- Slow Start. I felt that the episode started off quite slowly. Perhaps the pacing wasn’t the best, although I took of a note of that fact that it did get progressively more engaging.
- Hired Help. I would have liked to have seen more with Shapeshifter Joseph. Perhaps he served his purpose, but we’re aren’t half going through shapeshifters like jam doughnuts. A minor complaint, but if you give me an Alias legend and I’m bound to want more like Oliver Twist in a cake factory.
- How did Walternate find out about the numbers?
- Who is Seamus Wiles?
- What happened to the First People?
- Are the First People (or their descendants) still among us?
- Is Sam Weiss a First People person?
- What is the relationship between the Observers and the First People? (and Peter, for that matter).
- On which earth did the First People live, given that the clue was originally embedded in the Over There title sequence? Did they have access to both?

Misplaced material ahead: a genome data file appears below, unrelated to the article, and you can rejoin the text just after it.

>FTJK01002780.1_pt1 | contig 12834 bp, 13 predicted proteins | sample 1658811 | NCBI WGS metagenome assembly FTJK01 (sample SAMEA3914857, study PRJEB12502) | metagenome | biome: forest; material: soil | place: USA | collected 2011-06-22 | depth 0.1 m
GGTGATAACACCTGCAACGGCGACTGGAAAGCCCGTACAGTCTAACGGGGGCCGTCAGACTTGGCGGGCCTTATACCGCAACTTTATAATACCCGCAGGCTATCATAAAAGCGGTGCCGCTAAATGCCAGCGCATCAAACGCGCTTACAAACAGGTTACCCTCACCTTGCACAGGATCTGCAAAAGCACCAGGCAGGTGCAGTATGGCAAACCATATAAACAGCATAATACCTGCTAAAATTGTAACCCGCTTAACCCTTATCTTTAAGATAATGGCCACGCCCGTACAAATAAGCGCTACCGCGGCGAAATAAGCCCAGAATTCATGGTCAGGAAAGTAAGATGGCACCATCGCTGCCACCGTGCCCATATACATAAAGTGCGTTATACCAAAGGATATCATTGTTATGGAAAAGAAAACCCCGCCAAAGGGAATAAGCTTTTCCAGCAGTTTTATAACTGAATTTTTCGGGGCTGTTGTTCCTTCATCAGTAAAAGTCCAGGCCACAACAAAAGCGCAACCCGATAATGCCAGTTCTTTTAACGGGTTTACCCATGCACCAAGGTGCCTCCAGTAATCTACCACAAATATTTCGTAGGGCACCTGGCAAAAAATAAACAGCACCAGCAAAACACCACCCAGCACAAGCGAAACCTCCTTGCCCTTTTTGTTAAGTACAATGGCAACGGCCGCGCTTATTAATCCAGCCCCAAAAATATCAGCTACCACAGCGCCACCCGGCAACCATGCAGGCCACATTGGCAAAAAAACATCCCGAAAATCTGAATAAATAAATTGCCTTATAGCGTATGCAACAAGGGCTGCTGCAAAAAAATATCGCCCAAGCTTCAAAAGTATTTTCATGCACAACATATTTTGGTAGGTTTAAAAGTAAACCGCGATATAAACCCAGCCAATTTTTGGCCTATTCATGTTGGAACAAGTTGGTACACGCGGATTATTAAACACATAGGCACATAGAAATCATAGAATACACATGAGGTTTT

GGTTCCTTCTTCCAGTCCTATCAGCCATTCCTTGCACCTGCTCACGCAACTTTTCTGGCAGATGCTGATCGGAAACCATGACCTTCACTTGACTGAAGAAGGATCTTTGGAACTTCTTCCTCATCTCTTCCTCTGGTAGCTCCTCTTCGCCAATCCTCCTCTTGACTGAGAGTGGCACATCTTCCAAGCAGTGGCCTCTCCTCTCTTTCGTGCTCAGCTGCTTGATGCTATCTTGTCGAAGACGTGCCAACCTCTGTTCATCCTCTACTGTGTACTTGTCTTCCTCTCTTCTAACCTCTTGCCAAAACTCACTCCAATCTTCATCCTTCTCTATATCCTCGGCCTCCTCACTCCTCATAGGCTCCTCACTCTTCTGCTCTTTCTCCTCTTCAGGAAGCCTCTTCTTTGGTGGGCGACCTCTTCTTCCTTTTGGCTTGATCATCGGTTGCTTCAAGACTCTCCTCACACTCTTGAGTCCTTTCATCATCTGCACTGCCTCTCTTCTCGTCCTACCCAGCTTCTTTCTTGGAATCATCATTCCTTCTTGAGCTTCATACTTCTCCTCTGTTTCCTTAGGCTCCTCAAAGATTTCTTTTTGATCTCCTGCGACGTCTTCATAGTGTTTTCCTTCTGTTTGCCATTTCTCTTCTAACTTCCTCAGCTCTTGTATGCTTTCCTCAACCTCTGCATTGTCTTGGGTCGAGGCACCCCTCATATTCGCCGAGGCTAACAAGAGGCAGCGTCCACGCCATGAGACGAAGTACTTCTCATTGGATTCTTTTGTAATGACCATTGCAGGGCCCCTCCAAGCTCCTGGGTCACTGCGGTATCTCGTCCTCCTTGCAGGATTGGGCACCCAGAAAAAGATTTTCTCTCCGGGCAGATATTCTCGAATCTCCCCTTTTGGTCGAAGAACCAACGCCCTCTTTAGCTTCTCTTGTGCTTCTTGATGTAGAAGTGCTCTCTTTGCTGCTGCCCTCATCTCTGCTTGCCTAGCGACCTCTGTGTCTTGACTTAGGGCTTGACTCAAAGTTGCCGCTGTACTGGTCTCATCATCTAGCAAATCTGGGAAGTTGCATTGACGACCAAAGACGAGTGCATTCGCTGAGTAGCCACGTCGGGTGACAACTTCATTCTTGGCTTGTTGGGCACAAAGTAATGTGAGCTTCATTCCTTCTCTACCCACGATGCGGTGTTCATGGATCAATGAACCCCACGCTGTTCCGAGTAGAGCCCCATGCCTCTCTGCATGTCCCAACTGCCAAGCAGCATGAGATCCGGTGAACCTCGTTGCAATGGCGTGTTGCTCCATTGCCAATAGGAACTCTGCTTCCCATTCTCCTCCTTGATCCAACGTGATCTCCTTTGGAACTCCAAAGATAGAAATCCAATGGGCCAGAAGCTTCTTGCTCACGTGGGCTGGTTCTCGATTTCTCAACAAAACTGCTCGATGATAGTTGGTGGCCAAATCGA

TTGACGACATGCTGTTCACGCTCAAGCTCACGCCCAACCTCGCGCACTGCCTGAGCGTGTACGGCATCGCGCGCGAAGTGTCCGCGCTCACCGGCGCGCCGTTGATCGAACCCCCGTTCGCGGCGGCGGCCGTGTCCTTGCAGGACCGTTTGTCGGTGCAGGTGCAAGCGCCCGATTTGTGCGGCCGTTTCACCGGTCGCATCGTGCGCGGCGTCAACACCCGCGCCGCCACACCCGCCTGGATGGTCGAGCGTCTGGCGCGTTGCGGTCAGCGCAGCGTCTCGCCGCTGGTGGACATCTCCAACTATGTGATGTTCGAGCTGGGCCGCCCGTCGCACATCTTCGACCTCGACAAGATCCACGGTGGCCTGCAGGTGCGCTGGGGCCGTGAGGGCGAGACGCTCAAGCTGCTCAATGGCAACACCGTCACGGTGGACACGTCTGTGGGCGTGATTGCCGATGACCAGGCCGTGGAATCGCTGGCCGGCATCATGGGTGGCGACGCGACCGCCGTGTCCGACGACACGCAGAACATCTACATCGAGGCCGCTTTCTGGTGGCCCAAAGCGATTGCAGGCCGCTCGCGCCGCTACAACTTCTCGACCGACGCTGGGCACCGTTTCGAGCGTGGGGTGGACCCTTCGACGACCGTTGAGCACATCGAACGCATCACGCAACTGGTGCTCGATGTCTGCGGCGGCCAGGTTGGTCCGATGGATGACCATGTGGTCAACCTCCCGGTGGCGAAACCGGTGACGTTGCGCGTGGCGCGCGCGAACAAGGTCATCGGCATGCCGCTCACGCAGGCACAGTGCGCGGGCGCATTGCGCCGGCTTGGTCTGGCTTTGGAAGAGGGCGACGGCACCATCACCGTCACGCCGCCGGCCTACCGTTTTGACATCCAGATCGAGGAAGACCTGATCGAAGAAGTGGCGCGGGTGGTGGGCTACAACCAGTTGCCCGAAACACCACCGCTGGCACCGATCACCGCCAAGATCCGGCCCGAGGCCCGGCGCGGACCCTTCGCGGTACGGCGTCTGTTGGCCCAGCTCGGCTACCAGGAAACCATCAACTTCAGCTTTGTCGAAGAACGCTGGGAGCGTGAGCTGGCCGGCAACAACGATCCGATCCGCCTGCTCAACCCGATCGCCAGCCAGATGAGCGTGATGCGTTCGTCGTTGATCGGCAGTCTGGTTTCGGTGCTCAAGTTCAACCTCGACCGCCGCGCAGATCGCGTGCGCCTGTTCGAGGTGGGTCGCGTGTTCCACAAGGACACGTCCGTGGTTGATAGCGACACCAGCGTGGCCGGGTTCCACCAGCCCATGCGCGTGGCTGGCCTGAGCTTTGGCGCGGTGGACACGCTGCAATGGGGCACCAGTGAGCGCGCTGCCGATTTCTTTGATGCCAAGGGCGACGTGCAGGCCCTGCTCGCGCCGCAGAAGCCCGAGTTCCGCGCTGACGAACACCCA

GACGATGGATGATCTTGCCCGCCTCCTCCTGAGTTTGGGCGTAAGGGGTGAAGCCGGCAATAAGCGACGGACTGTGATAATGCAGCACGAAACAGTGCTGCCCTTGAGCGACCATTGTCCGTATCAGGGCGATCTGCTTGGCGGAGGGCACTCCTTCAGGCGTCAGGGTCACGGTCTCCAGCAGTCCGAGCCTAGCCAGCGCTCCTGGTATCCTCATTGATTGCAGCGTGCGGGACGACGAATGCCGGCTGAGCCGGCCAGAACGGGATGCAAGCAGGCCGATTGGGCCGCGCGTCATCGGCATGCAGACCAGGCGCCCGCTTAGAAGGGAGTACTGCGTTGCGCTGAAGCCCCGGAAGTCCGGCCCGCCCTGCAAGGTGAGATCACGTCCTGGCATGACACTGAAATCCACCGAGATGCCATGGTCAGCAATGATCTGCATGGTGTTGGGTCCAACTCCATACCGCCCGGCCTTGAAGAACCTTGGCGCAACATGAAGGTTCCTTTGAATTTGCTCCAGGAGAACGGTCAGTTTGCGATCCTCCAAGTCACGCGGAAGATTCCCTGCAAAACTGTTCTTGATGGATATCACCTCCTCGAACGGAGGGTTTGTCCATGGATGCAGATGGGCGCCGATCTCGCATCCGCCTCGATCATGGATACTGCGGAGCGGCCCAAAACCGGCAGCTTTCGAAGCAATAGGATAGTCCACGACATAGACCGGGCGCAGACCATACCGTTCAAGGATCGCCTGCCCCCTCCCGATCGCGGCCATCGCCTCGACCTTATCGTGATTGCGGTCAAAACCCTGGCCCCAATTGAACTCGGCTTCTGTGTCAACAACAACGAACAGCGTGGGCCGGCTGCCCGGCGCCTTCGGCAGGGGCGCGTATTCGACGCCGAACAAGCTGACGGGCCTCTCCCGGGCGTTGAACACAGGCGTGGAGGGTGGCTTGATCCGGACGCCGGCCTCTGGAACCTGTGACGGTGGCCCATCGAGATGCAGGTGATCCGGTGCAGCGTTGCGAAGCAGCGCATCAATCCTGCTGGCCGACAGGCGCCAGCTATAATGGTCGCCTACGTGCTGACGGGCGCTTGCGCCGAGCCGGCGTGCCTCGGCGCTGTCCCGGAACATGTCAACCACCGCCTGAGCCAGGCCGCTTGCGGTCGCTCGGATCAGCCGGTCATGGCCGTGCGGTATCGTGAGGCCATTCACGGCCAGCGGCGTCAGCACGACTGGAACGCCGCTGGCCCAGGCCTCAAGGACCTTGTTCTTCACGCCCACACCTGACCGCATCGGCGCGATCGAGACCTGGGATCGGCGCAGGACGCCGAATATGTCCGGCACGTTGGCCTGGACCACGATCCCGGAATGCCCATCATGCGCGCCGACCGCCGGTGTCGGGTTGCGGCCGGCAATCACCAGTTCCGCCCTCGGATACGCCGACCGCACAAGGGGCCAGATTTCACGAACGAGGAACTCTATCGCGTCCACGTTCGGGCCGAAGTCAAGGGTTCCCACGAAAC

- Did the First People create the multiverse with their
- In Fringe mythology, how does God and spirituality fit in with the First People?
- Did the First People hide pieces of the device in both universes as an extra safeguard against it being found and assembled? Why didn’t they just destroy it? Did they want it to be used by the right people?
- Does Walternate still need Peter to power the machine, or can the machine work without Peter once all the parts are assembled?
- What does “Phase II” involve?
- Nina says that the number station codes were first discovered more than 70 years ago (though obviously the transmission is much older).
- Walternate is responsible for the pulse signal that erased people’s memories. He wanted to protect the code (update to clarify: from random Joe’s). Walternate knew what the numbers meant (and wanted Team Fringe to find the locations).
- The numbers transmission existed before the invention of the radio. Spooky.
- The numbers represent a coordinate system. They indicate latitude and longitude locations – specific places on earth where pieces of the weapon device (the vacuum) are hidden.